5. Customer Relationship Management (CRM) platform — Typically, you would need a CRM like Salesforce or Hubspot to capture all users who have signed up for trials and or have shown intent on the website by signing up for a webinar, events, hackathons, or other community activities on the website that required filling up a form. You can create a form and directly post the data to the CRM, but my advice would be to put it through Segment because, within Segment, you can create multiple lists of users based on attributes and behavior (aka Segments) and then send them to different destinations for different use cases. Some choices for a CRM for startups include Hubspot,, Humanic, and Salesforce. You typically use Salesforce if you are in B2B and have a sales team as well (more of this in another chapter). Humanic, a relatively new tool, allows you to view segments based on user activity and give you insights that help with your PLG efforts, especially around identifying and nudging your users towards realizing value out of your product and thus helping with adoption and stickiness.

The architecture now looks something like this:

PLG Tech Stack with a CDP like Segment

II) Measurement — Before we get into how to measure and report, let’s look at some high-level metrics that are extremely helpful to understand if your campaigns are working, the cost of the campaigns, and if your users are converting to a paid plan or not. These metrics can be classified into two sub-categories — Acquisition and Adoption.

Under Acquisition, you want to track the traffic coming to your website and sign-up pages at the highest level. Typically they fall under organic and paid channels. For paid channels, you want to track (attributed through UTMs) how much money you have spent on each campaign, cost per click, cost per Acquisition, and the number of free trials by the day (or week).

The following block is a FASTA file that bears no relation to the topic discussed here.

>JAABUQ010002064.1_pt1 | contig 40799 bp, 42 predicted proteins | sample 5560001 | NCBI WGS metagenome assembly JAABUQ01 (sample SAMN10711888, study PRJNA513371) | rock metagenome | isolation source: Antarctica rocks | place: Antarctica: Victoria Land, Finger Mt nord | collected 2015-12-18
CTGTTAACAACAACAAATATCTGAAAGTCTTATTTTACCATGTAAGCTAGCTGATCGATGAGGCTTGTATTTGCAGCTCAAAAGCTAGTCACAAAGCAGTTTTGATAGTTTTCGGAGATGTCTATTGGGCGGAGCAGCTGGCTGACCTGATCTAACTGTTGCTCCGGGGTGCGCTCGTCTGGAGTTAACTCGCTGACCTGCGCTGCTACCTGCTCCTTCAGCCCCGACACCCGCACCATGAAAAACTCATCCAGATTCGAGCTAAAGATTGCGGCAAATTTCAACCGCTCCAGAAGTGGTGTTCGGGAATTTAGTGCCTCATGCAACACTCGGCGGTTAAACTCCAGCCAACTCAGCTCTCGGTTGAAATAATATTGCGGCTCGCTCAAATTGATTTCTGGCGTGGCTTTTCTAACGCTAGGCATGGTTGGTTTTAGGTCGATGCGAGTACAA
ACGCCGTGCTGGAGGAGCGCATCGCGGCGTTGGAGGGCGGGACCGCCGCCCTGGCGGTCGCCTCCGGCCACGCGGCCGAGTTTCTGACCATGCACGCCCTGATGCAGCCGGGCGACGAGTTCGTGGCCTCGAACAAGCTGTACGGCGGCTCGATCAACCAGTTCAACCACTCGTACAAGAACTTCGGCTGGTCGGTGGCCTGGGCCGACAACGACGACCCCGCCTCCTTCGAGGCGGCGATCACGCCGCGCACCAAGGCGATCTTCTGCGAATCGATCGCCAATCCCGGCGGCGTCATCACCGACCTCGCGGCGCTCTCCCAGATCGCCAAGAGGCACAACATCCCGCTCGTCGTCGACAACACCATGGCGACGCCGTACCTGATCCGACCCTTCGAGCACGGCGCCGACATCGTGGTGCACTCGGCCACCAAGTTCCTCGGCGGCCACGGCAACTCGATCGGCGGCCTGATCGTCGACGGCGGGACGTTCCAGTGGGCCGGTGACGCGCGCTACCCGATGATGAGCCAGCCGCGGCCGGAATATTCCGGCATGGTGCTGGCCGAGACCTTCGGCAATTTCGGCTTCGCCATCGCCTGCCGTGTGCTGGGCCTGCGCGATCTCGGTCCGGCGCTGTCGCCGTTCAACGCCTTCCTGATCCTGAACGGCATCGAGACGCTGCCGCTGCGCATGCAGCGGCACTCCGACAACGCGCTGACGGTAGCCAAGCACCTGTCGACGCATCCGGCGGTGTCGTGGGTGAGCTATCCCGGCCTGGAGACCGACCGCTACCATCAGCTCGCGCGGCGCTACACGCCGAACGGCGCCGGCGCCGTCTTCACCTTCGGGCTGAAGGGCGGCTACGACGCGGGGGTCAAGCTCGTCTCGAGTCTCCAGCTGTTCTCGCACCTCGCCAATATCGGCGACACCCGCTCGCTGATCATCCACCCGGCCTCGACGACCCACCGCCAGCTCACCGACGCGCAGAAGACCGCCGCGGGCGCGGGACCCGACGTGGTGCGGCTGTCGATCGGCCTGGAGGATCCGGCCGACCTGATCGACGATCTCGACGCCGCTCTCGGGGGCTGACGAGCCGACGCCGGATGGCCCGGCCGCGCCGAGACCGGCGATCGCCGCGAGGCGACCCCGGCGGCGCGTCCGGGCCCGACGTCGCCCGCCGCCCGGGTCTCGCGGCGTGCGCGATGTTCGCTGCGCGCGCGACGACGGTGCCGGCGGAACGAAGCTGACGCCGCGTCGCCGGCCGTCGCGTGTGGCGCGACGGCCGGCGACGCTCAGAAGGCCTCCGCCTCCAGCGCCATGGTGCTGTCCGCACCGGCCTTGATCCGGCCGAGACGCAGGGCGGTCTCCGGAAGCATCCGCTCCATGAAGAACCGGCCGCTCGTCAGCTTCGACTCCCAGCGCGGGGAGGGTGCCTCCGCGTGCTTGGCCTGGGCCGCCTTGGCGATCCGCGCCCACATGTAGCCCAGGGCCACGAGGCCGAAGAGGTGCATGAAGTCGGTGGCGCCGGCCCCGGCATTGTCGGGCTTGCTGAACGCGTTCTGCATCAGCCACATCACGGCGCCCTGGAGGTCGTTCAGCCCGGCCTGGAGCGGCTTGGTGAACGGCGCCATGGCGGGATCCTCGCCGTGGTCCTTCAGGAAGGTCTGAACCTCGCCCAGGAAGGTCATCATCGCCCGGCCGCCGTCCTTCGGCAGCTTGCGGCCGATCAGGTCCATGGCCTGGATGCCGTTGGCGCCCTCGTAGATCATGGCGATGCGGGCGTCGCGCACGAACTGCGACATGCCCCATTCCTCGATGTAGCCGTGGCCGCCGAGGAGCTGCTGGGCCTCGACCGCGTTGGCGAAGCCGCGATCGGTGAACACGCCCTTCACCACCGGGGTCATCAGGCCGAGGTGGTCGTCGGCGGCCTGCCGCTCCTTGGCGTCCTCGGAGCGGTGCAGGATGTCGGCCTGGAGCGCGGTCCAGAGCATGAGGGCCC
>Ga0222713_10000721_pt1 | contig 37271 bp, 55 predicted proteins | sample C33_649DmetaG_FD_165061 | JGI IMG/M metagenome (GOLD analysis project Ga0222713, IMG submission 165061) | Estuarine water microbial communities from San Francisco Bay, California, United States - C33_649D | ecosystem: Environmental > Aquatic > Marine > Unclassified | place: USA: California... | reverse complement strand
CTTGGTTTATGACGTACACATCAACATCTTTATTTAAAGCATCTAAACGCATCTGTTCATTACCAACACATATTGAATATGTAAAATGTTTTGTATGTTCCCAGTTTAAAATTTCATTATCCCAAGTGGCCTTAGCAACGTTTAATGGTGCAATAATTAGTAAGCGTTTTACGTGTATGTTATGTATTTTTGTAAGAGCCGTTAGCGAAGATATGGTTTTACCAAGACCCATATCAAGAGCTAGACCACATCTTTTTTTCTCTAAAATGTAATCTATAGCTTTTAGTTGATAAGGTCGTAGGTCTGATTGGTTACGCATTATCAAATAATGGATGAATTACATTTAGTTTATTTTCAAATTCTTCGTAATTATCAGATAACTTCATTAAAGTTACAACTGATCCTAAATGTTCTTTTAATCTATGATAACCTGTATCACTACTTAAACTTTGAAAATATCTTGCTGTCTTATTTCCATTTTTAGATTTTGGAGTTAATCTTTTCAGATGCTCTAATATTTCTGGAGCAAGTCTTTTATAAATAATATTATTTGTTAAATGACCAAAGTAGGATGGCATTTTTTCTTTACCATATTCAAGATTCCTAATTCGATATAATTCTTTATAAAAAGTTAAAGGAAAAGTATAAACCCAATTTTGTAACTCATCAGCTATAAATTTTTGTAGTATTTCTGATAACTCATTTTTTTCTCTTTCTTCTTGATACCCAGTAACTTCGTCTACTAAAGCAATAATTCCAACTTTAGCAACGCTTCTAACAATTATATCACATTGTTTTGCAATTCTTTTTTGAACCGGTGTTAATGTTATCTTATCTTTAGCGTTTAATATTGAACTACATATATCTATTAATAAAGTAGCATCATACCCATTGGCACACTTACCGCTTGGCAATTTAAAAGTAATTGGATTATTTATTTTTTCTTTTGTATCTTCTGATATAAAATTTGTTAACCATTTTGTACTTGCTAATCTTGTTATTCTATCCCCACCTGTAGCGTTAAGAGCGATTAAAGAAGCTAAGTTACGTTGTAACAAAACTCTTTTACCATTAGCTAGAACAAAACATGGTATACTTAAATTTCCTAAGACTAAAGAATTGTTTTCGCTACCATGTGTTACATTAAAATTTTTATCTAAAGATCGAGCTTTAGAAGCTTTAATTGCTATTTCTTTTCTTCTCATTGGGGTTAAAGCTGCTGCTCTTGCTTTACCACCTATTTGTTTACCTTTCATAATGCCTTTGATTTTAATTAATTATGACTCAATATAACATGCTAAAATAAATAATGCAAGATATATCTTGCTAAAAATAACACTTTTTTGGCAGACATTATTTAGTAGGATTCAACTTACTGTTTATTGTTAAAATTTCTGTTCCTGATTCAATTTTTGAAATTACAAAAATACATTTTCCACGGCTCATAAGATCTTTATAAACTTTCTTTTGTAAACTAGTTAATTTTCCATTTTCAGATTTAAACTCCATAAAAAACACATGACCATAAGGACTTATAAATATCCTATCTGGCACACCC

Under adoption, you want to track some key events after the user has signed up, for example, did they finish the onboarding, did they invite other users, and finally, did they convert to being a paid user?

To measure both acquisition and adoption metrics, I recommend sending all data into a real-time database like SingleStore that can handle both structured and unstructured data and can be used for orchestrating real-time actions (more of this in the next section).

A typical Segment based architecture looks like below:

Data Architecture

In full disclosure, I work for SingleStore, so my opinion of using SingleStore as a PLG source of truth may be biased, but you can choose Snowflake or Google BigQuery as an alternative. My only issue with both those tools is that they are not real-time, so when it comes to orchestration, you will find you are limited in how quickly you can react to your user’s actions. Also, Snowflake could get very expensive as you grow, so you may want to do your evaluations before you pick a data warehouse for your reporting needs.